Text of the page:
Rightmove predicts how much property prices will rise in 2020

Tom Belger
Finance and policy reporter
A residential street in Manchester as property prices are expected to rise more in the north than the south. Photo: NurPhoto/NurPhoto via Getty Images

Property price growth will recover momentum next year after the “greater certainty” of the UK election result, according to Rightmove.

The property listing website (RMV.L) released its prediction for property prices in 2020, saying it expected average asking prices to rise 2% throughout the year. That would mark a significant lift on the current annual rate of 0.8%.

Britain’s property market will see a “more active spring moving season” after the festive period, according to its director and housing analyst Miles Shipside.

Rightmove believes low interest rates, high employment and rising wages mean the “fundamentals remain sound,” with demand resilient despite the toll of Brexit uncertainty in recent years.

But it highlighted a continued north-south divide. Prices in northern areas, where property typically remains far cheaper, are expected to increase by between 2% and 4%.

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In the south, which is generally more expensive, a “more modest” 1% growth rate is expected as affordability holds back sales.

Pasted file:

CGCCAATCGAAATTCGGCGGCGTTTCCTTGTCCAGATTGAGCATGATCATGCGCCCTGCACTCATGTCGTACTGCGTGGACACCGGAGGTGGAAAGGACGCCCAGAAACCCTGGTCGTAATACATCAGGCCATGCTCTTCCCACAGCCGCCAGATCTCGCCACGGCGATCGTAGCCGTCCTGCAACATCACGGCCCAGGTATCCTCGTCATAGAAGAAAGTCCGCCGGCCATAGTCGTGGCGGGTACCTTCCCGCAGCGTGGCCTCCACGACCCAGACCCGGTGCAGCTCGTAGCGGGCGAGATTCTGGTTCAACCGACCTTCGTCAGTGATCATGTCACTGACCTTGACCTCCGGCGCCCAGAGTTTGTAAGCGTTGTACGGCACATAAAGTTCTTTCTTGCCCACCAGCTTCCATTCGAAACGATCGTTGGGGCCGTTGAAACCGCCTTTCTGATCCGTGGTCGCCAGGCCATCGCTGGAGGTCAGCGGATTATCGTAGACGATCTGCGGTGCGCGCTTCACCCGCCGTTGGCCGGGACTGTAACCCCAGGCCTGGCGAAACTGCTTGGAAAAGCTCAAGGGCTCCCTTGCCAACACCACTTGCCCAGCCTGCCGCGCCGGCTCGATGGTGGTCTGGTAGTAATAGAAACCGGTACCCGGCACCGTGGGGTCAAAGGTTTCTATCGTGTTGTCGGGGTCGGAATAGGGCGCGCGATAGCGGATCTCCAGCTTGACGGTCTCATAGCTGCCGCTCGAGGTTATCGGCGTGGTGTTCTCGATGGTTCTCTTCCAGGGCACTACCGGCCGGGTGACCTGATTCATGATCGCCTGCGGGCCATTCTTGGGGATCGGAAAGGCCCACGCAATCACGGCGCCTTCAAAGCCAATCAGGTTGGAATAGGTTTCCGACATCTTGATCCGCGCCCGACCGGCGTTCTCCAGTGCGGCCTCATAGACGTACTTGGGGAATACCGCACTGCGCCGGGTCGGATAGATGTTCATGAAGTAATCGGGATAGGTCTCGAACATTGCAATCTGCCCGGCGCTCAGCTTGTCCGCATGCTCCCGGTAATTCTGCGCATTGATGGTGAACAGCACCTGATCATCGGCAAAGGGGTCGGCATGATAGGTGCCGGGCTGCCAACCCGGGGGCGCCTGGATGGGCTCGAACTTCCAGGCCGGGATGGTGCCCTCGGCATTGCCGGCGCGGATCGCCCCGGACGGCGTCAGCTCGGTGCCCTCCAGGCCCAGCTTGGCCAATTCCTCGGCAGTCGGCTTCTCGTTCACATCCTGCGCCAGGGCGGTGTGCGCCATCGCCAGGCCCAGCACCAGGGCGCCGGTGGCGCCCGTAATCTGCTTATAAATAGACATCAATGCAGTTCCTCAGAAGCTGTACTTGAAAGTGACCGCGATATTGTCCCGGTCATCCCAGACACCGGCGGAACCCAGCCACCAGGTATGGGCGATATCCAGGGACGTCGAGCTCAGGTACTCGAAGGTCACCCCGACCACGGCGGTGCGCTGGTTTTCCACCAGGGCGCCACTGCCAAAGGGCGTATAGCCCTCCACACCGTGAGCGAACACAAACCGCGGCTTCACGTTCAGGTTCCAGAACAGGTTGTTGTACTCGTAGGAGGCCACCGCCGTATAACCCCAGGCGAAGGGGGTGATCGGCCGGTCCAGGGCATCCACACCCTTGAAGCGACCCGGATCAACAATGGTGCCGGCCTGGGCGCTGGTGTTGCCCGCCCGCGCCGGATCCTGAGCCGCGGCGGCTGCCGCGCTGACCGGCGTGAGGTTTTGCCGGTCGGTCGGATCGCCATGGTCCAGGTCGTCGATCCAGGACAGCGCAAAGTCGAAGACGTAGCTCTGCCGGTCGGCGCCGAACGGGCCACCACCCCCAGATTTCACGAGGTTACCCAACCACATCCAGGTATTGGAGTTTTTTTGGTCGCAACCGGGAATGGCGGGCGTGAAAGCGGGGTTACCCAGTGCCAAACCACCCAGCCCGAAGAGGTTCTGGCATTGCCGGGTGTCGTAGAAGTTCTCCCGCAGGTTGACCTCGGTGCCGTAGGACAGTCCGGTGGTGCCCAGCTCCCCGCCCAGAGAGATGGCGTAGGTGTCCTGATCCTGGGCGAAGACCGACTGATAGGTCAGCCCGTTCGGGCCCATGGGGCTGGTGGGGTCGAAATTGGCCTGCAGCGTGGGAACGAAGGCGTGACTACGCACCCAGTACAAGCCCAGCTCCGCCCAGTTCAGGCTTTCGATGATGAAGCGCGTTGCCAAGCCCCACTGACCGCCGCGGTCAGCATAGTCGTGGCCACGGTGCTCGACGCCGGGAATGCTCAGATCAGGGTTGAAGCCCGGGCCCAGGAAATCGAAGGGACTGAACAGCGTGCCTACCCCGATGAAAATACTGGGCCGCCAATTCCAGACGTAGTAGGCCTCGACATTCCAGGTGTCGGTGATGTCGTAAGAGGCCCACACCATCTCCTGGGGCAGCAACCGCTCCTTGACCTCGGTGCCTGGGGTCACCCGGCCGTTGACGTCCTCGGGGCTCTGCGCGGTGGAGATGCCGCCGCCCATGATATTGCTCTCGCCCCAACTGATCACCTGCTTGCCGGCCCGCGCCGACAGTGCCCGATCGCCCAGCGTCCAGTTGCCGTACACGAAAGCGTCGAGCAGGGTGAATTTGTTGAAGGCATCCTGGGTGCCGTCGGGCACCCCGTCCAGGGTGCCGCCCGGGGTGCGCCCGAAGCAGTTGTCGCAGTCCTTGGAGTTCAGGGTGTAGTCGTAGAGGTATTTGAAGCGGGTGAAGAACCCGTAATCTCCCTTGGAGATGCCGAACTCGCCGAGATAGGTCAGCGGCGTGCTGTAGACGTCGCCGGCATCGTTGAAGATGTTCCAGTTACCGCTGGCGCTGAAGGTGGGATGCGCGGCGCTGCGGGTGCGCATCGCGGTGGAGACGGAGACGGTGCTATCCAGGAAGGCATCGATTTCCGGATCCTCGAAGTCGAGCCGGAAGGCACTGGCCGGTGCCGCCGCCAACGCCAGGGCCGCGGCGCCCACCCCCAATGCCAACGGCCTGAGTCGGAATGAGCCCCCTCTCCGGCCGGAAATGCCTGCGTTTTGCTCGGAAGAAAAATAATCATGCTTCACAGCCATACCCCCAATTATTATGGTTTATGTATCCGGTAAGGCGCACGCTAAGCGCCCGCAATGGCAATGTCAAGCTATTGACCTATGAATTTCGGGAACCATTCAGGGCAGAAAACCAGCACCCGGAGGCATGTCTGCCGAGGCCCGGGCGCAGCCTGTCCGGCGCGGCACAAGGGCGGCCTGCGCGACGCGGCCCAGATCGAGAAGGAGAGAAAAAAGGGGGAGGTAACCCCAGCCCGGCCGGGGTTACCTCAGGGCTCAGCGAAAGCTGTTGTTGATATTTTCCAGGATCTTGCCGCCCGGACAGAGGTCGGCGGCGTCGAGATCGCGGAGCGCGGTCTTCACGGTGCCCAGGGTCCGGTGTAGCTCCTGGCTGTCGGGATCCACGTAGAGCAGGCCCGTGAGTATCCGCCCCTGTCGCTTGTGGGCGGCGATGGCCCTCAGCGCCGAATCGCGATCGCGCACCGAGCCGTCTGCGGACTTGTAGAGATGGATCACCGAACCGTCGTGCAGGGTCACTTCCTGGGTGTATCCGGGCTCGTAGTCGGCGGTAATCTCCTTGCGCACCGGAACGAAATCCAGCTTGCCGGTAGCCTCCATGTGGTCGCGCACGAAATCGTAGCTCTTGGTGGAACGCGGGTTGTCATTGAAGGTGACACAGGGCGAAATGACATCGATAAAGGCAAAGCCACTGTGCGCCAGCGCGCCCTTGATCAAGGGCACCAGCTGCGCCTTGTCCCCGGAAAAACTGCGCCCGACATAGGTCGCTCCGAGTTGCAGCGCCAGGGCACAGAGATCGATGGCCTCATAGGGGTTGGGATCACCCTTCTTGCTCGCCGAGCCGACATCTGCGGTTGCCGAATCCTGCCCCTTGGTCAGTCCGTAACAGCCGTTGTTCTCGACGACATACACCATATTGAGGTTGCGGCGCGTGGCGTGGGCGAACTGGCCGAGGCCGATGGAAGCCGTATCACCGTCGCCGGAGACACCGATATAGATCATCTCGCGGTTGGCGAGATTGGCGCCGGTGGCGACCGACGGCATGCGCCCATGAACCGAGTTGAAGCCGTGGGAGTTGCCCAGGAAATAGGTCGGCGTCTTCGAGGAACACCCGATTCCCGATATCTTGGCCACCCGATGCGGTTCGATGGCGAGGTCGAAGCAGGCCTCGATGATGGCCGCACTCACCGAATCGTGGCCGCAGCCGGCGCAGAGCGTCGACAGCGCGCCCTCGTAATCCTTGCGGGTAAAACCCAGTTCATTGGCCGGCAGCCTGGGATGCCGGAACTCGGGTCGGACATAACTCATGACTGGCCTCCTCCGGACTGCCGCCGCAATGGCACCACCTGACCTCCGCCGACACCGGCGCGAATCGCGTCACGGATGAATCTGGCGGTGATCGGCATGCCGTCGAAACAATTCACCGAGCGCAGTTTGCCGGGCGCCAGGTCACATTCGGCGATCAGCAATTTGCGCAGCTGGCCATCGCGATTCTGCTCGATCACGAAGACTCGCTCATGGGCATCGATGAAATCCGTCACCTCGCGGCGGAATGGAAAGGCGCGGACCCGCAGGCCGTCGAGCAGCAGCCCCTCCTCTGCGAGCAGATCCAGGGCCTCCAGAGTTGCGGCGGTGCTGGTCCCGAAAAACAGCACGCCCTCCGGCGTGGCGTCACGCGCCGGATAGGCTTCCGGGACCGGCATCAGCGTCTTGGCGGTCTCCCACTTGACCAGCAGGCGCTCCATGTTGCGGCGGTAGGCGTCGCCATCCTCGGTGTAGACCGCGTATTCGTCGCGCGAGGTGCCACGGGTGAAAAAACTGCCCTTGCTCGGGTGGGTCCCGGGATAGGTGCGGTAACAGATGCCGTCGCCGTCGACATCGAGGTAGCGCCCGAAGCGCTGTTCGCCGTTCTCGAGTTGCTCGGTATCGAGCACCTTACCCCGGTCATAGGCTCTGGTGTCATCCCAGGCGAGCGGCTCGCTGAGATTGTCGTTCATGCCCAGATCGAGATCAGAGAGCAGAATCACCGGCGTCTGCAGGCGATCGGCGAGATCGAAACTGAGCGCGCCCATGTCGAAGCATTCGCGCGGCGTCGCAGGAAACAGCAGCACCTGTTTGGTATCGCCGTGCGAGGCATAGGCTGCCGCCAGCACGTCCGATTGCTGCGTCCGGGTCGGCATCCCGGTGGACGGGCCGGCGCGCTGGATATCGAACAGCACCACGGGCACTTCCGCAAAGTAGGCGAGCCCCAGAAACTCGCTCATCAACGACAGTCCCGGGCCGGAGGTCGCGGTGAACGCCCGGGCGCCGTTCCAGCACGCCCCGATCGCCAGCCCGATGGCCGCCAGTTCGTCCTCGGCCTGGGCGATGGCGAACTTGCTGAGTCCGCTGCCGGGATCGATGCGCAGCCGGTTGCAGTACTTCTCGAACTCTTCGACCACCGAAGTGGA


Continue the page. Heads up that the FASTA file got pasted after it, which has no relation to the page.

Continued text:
Rightmove’s December House Price Index also notes demand outstripping supply over the past year. The number of sales agreed so far in 2019 is 3% lower than a year earlier, but the number of properties coming to market has fallen more sharply by 8%.

Estate agents’ stock levels are at their lowest in more than two years, according to the company.

UK average asking prices. Chart: Rightmove

“Home-mover confidence and activity have been dogged by political uncertainty since the 2016 referendum. With a clear majority in the election, there is now an opportunity to release some of the pent-up demand in the spring, and for some modest upwards price movement,” said its latest report.

Miles Shipside, Rightmove director and housing market analyst, added: “Given the Brexit track record to date, further political twists and turns should not be ruled out, though with a large majority there is a higher possibility of an end to the series of Brexit deadlines, and the prospect of an orderly resolution.”